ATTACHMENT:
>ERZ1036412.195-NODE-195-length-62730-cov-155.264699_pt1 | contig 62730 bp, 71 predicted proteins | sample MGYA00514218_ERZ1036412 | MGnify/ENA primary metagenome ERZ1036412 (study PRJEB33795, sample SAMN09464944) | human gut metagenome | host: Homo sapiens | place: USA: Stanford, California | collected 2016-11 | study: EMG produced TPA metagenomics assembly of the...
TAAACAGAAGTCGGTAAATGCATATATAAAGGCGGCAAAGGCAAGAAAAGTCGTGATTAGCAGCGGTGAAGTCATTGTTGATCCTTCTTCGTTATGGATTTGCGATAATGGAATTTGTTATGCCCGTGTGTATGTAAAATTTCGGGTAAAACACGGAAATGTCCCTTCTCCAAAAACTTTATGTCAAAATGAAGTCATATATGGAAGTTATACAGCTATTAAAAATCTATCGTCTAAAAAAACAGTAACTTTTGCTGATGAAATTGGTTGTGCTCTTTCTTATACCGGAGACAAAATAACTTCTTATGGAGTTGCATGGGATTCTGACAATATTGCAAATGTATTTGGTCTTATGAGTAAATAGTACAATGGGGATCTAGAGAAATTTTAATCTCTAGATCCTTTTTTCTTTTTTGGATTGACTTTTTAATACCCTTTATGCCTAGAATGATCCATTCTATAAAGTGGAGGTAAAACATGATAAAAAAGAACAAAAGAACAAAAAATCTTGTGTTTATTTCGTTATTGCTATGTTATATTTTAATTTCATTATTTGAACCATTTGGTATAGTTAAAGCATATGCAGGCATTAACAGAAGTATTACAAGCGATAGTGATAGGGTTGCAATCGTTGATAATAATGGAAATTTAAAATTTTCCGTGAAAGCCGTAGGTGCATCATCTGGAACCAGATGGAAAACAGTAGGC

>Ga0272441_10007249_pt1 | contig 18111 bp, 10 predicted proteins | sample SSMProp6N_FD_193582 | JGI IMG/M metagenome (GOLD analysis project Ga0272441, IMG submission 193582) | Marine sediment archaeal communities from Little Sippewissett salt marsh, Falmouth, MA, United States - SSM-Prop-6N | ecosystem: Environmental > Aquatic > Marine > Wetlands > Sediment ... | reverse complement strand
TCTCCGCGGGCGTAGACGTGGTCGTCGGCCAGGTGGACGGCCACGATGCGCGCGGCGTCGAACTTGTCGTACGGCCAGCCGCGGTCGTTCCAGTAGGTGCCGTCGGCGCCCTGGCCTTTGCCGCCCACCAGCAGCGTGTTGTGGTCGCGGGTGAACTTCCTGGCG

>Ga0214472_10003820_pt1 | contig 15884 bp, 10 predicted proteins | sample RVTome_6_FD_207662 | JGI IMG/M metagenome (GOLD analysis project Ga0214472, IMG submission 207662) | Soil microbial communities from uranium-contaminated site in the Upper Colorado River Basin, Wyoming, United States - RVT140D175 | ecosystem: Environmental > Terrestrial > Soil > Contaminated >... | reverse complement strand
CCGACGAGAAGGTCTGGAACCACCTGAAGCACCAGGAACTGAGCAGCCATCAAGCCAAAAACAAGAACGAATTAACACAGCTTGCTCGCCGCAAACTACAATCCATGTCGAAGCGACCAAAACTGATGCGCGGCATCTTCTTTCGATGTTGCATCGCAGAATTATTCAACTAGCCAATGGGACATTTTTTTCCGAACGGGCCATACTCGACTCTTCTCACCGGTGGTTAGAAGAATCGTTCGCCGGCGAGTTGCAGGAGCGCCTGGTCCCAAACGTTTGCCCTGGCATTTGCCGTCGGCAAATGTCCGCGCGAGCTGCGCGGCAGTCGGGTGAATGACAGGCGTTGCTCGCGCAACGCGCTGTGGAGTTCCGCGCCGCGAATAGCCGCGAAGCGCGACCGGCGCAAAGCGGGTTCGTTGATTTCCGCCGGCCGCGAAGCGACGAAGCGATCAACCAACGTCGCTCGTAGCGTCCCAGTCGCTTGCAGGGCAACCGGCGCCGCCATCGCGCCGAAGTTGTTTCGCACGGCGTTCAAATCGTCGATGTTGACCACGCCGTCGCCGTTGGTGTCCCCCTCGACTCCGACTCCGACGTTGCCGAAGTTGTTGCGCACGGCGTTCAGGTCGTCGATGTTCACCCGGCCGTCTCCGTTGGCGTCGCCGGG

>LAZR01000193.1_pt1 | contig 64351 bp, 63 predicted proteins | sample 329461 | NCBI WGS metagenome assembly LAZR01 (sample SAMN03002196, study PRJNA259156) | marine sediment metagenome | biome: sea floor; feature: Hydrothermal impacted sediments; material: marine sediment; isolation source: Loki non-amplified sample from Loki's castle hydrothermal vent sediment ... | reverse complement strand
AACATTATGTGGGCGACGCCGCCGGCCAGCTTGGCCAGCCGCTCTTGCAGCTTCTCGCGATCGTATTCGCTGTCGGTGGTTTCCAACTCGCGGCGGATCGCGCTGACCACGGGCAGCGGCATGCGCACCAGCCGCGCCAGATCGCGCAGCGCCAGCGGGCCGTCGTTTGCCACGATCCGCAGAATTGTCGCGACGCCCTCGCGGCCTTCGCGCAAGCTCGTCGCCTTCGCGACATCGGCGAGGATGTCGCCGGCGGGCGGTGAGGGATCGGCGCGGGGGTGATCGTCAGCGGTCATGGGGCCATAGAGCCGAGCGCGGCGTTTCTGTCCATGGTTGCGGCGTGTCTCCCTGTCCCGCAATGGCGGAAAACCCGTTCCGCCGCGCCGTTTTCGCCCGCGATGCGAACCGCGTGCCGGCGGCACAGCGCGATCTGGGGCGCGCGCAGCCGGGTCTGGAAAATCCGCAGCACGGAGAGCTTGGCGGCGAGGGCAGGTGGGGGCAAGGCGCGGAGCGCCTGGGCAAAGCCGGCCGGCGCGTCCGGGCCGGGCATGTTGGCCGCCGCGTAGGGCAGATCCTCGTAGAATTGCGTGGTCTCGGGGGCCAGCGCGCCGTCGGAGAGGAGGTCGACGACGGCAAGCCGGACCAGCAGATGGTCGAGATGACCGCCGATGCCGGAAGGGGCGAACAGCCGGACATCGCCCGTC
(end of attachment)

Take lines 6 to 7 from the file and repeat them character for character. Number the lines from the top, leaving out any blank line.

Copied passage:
CCGACGAGAAGGTCTGGAACCACCTGAAGCACCAGGAACTGAGCAGCCATCAAGCCAAAAACAAGAACGAATTAACACAGCTTGCTCGCCGCAAACTACAATCCATGTCGAAGCGACCAAAACTGATGCGCGGCATCTTCTTTCGATGTTGCATCGCAGAATTATTCAACTAGCCAATGGGACATTTTTTTCCGAACGGGCCATACTCGACTCTTCTCACCGGTGGTTAGAAGAATCGTTCGCCGGCGAGTTGCAGGAGCGCCTGGTCCCAAACGTTTGCCCTGGCATTTGCCGTCGGCAAATGTCCGCGCGAGCTGCGCGGCAGTCGGGTGAATGACAGGCGTTGCTCGCGCAACGCGCTGTGGAGTTCCGCGCCGCGAATAGCCGCGAAGCGCGACCGGCGCAAAGCGGGTTCGTTGATTTCCGCCGGCCGCGAAGCGACGAAGCGATCAACCAACGTCGCTCGTAGCGTCCCAGTCGCTTGCAGGGCAACCGGCGCCGCCATCGCGCCGAAGTTGTTTCGCACGGCGTTCAAATCGTCGATGTTGACCACGCCGTCGCCGTTGGTGTCCCCCTCGACTCCGACTCCGACGTTGCCGAAGTTGTTGCGCACGGCGTTCAGGTCGTCGATGTTCACCCGGCCGTCTCCGTTGGCGTCGCCGGG

>LAZR01000193.1_pt1 | contig 64351 bp, 63 predicted proteins | sample 329461 | NCBI WGS metagenome assembly LAZR01 (sample SAMN03002196, study PRJNA259156) | marine sediment metagenome | biome: sea floor; feature: Hydrothermal impacted sediments; material: marine sediment; isolation source: Loki non-amplified sample from Loki's castle hydrothermal vent sediment ... | reverse complement strand